School improvement and funding
- Councils play a strong role in providing good school places, with 91 percent of maintained schools rated as Good or Outstanding by Ofsted, compared with 85 per cent of academies and 84 per cent of free schools. Councils should be seen by the Department for Education (DfE) as improvement partners in ensuring every child has access to a place at a good local school.
- In announcing an additional £1.3 billion for schools funding during 2018/19 and 2019/20, the Government has recognised concerns raised by the LGA and other stakeholders that no school should be left worse off under the proposed national funding formula.
- We are pleased that until 2020 at least, councils and schools will retain a degree of flexibility over allocations to reflect local needs and circumstances. Councils work closely with their schools and their local knowledge means they are uniquely placed to ensure funding is distributed fairly in order to get the best for our children.
- Helping children and young people to fulfil their potential is a key ambition of all councils, but our children’s services are under increasing pressure. Facing a £2 billion funding gap by 2020, demand for these services has also increased dramatically. Councils have worked hard to protect budgets for essential child protection services, but funding pressures have led to difficult decisions elsewhere, leaving children and young people unable to access support until they reach crisis point.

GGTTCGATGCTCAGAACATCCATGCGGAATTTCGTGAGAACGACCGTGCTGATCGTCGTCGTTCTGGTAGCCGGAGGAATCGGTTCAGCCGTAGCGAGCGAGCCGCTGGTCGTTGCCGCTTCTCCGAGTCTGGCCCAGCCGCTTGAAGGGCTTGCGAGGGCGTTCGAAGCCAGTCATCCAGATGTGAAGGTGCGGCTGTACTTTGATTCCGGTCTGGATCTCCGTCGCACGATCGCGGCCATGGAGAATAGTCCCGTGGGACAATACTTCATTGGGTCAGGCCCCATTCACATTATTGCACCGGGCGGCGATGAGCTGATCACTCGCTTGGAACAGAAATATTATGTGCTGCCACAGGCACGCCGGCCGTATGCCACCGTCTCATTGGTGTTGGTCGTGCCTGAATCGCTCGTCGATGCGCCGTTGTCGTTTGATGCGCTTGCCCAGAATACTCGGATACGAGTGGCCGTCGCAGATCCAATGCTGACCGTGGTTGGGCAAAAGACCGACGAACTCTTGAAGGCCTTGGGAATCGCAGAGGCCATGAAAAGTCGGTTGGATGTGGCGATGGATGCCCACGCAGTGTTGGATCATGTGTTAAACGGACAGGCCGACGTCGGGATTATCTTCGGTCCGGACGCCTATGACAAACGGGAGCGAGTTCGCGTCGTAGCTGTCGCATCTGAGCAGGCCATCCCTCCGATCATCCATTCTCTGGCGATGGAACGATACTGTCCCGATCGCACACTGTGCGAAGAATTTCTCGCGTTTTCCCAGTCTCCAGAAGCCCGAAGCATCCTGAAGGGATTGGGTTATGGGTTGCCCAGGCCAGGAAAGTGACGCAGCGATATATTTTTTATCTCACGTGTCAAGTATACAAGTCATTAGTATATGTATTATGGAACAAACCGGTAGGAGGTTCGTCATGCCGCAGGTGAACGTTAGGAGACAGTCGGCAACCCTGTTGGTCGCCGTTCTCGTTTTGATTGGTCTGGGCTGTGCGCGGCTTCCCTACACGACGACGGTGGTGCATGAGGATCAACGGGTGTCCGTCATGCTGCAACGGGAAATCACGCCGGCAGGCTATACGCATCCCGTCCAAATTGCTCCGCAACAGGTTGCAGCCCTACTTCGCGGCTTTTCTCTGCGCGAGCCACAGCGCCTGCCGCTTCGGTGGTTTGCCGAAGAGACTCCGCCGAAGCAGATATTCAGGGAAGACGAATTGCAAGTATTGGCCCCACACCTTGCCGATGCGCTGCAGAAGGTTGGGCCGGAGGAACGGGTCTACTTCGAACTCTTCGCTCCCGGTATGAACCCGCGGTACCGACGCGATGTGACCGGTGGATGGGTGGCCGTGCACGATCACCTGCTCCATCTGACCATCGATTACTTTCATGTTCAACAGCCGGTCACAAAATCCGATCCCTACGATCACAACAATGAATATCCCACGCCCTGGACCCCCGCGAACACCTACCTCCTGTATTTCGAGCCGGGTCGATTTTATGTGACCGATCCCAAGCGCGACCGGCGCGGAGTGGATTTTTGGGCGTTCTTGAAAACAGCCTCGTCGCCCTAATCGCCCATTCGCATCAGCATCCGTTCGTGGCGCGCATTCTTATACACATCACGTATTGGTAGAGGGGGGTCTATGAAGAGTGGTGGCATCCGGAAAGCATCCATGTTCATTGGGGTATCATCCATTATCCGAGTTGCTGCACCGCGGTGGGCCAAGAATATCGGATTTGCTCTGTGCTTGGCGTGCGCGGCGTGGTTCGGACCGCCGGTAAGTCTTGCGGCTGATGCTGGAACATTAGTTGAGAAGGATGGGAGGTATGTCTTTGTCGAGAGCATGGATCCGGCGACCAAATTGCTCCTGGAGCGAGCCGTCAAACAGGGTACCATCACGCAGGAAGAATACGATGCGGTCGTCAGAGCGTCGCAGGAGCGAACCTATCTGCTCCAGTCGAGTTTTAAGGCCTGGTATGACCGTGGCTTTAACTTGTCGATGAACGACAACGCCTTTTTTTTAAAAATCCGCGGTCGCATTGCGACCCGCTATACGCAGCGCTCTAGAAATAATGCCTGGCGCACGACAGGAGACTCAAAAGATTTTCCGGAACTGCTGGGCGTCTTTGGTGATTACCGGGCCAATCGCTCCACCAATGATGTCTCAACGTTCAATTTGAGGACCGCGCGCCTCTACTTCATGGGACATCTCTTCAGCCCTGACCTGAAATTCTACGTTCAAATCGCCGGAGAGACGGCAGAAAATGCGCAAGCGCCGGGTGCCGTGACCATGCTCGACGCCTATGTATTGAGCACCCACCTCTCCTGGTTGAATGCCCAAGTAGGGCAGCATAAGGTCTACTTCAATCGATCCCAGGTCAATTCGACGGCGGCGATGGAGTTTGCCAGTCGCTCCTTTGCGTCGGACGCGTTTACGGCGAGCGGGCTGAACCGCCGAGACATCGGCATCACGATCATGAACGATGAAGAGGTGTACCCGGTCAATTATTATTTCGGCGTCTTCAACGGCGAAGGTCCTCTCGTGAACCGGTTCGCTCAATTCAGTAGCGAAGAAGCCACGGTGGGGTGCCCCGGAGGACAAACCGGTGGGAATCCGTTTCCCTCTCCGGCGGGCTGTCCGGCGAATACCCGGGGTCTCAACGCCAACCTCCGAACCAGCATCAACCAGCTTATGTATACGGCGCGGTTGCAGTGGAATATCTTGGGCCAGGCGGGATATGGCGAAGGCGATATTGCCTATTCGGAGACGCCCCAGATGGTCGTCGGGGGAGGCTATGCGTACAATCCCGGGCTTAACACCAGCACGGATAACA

- Ahead of the Local Government Finance Settlement, we are asking the Government to recognise that if we truly want to get the best for children, the services that change their lives must be properly funded.
Skills and employment
- The new skills initiatives announced in the industrial strategy are an important step in addressing our skills challenges, but they will only work if they are planned and coordinated locally and aligned with other initiatives to target training of the current and future workforce.
- Councils have a unique understanding of their local economies, and relationships with local businesses, education institutions and residents. They are best-placed to bring people together to meet local skills needs and help create meaningful job opportunities for their residents. In order to see prosperity across the country all areas need to be able to draw on the right powers and adequate funding to deliver successful and inclusive economies.